MACRA Updates

The Medicare Access and CHIP Reauthorization Act of 2015 (MACRA) was signed into law in 2015 and permanently eliminated the sustainable growth rate (SGR). In April 2016, the Department of Health and Human Services issued a Notice of Proposed Rulemaking to implement key provisions of MACRA. These changes would work via the “Quality Payment Program,” which includes two paths:

For small or rural practices that face different challenges in the implementation of MACRA, CMS has provided a guide on how Quality Payment Programs have been accommodated to fit their needs.

The Merit-based Incentive Payment System (MIPS)  

Most Medicare clinicians will initially participate in the Quality Payment Program through MIPS. This framework allows for increased physician flexibility by allowing clinicians to choose the measures and activities appropriate to the care they provide. Measurements begin in January 2017, with payments beginning in 2019.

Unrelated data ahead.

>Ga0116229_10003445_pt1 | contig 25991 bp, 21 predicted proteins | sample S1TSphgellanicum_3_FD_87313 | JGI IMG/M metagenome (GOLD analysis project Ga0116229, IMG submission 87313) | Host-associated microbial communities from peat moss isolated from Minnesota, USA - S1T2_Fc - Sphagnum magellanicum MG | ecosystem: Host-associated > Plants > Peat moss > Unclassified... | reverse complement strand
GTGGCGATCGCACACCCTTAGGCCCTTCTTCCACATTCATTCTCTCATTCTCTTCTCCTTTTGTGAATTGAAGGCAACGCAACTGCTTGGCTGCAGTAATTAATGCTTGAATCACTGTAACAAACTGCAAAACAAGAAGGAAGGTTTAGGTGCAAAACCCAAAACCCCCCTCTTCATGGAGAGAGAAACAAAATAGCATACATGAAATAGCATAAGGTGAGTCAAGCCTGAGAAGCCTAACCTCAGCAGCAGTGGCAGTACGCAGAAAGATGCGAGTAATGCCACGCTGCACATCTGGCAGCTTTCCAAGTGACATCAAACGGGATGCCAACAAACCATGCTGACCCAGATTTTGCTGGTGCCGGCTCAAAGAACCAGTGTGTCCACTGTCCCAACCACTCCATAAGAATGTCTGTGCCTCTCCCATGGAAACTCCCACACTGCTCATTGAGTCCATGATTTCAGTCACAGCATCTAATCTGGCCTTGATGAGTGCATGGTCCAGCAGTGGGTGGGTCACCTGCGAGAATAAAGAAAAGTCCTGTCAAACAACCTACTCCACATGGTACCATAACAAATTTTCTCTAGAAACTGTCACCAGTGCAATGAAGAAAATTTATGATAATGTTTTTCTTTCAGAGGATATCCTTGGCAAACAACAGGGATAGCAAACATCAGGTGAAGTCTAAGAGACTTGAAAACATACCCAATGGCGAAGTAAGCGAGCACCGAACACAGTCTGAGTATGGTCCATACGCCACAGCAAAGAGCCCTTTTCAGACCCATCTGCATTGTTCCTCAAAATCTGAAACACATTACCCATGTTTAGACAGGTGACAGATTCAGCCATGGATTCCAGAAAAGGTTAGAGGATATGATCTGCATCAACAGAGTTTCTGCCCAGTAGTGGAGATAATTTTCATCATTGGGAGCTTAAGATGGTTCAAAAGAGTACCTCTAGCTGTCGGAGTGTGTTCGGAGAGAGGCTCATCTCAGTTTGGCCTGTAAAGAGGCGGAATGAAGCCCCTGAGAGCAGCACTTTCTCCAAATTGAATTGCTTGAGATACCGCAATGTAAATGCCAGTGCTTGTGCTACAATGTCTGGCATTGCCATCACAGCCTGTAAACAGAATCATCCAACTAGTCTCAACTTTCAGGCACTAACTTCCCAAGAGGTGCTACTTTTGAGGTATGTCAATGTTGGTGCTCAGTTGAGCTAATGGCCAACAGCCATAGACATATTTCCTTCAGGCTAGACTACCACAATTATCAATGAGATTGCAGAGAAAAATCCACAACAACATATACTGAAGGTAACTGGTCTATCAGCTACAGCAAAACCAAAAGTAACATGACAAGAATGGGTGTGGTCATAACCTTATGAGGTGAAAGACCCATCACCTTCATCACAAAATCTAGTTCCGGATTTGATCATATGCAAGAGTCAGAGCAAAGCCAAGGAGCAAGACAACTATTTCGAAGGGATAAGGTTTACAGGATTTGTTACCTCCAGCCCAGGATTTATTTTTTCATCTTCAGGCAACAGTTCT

Four Performance Categories 

1. COST: 10% of total score in year 1

2. QUALITY: 50% of total score in year 1

3. CLINICAL PRACTICE IMPROVEMENT ACTIVITIES: 15% of score in year 1

4. ADVANCING CARE INFORMATION: 25% of score in year 1

Advanced Alternative Payment Models (APMs)  

Clinicians who participate to a sufficient extent in Advanced APMs would be exempt from the MIPS payment adjustment and would additionally qualify for a 5% Medicare Part B incentive payment. To receive these payments, clinicians would need to receive enough of their revenue or see enough of their patients through Advanced APMs.

Advanced APMs are the CMS Innovation Center models, Shared Savings Program tracks, or statutorily-required demonstrations where clinicians accept both risk and reward for providing high quality and efficient care. Criteria for payment based on quality measurement and the use of EHRs must also be met.

The proposed rule includes a list of models that qualify:

Additionally, starting in 2019, clinicians would qualify for incentive payments based on participation in Advanced APMs developed by non-Medicare payers (private insurers or state Medicaid programs). The proposed rule also establishes the Physician-Focused Payment Technical Advisory Committee to review and assess physician-focused payment models.

In order to determine if a clinician meets the requirement for the Advanced APM track, all clinicians will report through MIPS in the first year.